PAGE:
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On 31 Jan 2005, at 18:21, Francis Hwang wrote:

> On Jan 31, 2005, at 7:37 PM, James Britt wrote:
>
>> I can understand that, though for many Rubyists 1.8.2 has a been a 
>> long time coming, and people have been working and playing with 1.7 , 
>> 1.8.x, and previews of 1.8.2  prior to the final release.  There is a 
>> good chance that new features or fixes are in 1.8 precisely because 
>> of this, and the people pushing for these changes tend to be the same 
>> ones writing a good many applications.
>
> But "been a long time coming" is not the same thing as "has been 
> released for some time." 1.8.2 has only been out for about one month, 
> so if you're a fairly conservative adopter, it's reasonable to expect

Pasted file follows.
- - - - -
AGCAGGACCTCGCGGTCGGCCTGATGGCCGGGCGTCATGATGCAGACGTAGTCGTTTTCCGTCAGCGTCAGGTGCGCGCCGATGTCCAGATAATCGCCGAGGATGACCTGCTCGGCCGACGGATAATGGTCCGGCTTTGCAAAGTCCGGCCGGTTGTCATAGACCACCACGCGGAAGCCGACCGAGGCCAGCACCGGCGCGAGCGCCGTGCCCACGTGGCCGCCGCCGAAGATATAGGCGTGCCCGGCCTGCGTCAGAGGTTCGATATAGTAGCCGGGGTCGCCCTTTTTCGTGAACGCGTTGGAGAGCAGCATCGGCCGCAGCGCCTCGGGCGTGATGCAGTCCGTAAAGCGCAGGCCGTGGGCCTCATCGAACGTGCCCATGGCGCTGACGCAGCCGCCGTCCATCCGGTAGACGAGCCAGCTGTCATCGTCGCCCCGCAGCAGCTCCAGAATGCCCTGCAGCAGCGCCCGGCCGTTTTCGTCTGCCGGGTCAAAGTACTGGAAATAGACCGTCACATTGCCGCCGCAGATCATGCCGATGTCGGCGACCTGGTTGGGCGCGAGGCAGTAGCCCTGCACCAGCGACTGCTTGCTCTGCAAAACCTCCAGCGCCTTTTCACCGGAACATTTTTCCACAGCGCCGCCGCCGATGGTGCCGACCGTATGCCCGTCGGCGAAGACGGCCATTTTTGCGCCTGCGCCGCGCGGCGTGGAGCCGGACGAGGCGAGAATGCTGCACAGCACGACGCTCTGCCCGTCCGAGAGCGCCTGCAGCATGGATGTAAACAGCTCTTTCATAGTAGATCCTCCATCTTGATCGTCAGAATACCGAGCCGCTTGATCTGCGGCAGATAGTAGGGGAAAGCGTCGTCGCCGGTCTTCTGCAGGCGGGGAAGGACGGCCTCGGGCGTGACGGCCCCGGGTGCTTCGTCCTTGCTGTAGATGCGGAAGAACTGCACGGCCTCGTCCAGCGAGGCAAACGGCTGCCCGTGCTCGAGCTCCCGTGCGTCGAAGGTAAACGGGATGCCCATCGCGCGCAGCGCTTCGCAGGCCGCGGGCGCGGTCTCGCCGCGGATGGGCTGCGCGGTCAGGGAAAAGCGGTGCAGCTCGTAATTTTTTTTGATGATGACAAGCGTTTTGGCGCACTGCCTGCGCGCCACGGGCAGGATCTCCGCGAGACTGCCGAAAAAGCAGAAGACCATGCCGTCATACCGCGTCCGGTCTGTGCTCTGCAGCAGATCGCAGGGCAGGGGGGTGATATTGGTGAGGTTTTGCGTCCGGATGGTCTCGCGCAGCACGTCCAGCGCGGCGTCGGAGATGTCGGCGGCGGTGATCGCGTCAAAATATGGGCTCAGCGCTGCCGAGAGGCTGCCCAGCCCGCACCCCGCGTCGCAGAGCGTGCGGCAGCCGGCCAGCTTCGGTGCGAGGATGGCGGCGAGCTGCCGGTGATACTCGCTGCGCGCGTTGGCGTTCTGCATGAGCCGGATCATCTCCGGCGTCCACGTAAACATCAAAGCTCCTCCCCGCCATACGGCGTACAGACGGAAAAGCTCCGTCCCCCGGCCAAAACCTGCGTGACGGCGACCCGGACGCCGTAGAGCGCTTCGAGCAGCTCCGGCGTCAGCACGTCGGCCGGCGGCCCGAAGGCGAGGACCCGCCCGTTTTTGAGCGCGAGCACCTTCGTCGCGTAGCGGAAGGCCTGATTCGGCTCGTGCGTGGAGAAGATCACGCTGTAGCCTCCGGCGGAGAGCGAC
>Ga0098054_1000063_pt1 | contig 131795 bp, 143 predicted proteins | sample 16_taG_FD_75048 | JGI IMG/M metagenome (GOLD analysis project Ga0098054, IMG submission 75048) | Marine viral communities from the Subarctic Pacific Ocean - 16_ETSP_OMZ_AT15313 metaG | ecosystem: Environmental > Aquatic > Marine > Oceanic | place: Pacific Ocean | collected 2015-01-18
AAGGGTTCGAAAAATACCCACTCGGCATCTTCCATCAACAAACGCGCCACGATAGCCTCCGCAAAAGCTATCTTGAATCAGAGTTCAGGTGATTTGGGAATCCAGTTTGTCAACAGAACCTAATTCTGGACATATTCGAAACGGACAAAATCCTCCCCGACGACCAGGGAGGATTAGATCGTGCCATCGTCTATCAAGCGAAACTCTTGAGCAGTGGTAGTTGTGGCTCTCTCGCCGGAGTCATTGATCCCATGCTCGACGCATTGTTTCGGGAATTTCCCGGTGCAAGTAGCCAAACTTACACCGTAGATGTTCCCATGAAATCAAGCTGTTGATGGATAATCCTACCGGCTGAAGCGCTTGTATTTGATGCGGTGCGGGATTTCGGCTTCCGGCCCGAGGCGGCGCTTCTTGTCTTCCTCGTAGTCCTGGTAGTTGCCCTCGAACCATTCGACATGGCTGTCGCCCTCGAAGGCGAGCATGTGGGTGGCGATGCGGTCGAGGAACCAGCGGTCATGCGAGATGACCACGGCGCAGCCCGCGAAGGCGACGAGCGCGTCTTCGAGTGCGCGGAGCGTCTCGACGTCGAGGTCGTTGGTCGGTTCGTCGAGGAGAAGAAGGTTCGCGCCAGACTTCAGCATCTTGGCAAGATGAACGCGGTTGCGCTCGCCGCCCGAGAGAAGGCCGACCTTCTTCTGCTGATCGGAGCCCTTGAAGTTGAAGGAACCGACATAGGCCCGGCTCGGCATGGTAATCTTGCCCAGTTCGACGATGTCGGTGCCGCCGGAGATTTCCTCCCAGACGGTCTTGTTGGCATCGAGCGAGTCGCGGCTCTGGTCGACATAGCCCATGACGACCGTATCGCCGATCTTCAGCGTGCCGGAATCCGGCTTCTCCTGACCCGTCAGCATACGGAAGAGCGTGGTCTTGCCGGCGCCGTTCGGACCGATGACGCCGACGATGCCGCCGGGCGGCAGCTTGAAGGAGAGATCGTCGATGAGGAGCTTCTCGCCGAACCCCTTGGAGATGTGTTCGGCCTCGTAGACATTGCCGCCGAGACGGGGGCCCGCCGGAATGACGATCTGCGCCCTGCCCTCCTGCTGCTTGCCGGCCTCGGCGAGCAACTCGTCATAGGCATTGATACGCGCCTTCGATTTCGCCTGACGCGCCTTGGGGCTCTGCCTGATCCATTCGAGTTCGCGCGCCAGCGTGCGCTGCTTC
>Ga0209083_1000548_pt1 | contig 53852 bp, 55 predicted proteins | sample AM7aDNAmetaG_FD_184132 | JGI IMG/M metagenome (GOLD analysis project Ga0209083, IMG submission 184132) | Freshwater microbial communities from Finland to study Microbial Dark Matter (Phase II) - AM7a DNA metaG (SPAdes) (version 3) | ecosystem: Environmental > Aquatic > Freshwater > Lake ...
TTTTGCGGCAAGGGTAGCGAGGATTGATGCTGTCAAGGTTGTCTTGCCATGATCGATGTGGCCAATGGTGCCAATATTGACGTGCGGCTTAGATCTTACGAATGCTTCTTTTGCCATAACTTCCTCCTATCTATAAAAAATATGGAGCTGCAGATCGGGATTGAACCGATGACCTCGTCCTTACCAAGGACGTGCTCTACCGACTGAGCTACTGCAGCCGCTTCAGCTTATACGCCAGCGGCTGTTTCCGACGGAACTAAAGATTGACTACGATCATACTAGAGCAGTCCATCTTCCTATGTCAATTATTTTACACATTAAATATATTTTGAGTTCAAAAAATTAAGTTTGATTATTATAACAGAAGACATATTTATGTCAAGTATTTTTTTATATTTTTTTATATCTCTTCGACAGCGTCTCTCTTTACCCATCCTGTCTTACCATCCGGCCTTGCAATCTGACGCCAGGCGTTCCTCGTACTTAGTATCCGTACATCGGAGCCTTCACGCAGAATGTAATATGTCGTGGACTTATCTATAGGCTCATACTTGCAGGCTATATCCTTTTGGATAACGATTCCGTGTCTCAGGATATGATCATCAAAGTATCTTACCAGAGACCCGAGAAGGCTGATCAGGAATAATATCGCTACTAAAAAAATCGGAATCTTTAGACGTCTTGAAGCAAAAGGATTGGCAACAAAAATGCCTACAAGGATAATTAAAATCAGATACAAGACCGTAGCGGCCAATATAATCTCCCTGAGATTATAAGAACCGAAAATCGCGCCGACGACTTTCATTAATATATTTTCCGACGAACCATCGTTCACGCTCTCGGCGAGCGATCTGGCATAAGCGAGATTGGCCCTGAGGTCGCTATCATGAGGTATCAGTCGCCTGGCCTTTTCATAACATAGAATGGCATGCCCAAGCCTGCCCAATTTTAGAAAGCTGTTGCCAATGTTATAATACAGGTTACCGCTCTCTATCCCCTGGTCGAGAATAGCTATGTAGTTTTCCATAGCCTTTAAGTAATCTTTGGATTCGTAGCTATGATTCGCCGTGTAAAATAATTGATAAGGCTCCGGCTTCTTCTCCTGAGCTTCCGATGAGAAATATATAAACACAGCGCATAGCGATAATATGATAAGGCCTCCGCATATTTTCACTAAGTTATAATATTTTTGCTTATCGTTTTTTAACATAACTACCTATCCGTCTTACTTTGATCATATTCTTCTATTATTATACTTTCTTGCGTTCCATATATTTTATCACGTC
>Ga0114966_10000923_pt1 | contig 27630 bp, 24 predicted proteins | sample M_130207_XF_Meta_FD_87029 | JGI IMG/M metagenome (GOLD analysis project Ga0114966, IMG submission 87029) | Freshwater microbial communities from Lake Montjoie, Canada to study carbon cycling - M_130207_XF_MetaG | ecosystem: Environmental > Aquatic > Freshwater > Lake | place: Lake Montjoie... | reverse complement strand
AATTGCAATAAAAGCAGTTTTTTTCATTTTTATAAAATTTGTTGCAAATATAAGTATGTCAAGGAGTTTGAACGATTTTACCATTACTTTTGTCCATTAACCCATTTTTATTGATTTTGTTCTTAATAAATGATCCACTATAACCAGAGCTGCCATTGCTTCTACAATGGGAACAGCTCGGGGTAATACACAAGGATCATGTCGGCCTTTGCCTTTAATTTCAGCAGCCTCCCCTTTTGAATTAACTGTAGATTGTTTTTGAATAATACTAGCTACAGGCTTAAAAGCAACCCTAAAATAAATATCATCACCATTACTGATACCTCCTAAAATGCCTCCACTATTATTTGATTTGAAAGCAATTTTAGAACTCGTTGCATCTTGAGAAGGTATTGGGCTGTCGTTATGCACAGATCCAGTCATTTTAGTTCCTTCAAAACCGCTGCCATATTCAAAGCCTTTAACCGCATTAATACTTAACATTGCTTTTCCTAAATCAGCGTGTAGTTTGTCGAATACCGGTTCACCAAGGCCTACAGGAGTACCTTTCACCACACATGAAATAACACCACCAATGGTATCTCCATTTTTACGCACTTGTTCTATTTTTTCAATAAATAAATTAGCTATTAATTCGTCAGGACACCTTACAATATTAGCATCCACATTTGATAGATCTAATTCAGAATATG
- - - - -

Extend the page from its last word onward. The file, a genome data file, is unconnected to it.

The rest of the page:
> that you might still be back at the last stable version.
>
> Though now, for some reason, I forget: When was the last stable 
> version before 1.8.2? Was this 1.8.0? I can't find this online.

1.8.1

>> I'd be interested in some rough figures, as my limited impression is 
>> that getting and installing Ruby is dead simple, so the main barriers 
>> would be personal choice or company policy, and that most Rubyists 
>> exercise the option to update when there is a new stable version.
>
> What about compatibility with previous versions in the std lib? I 
> wrote a Ruby-driven e-commerce site in 2002, using Ruby 1.6, and those 
> versions of Marshal and Eruby. When the host upgraded to 1.8.2, the 
> site fell down like a ton of bricks, because those libraries were 
> massively backwards incompatible. Luckily, I was available to fix it 
> posthaste, but if I had been, say, on vacation, or no longer working 
> with that company, they would have been screwed.

Marshal format has always been tied to Ruby version, but care has been 
taken to make it as compatible as possible.  Unfortunately, a good 
alternative format for persisting data didn't exist for very long in 
the 1.6 series.

-- 
Eric Hodel - drbrain / segment7.net - http://segment7.net
FEC2 57F1 D465 EB15 5D6E  7C11 332A 551C 796C 9F04

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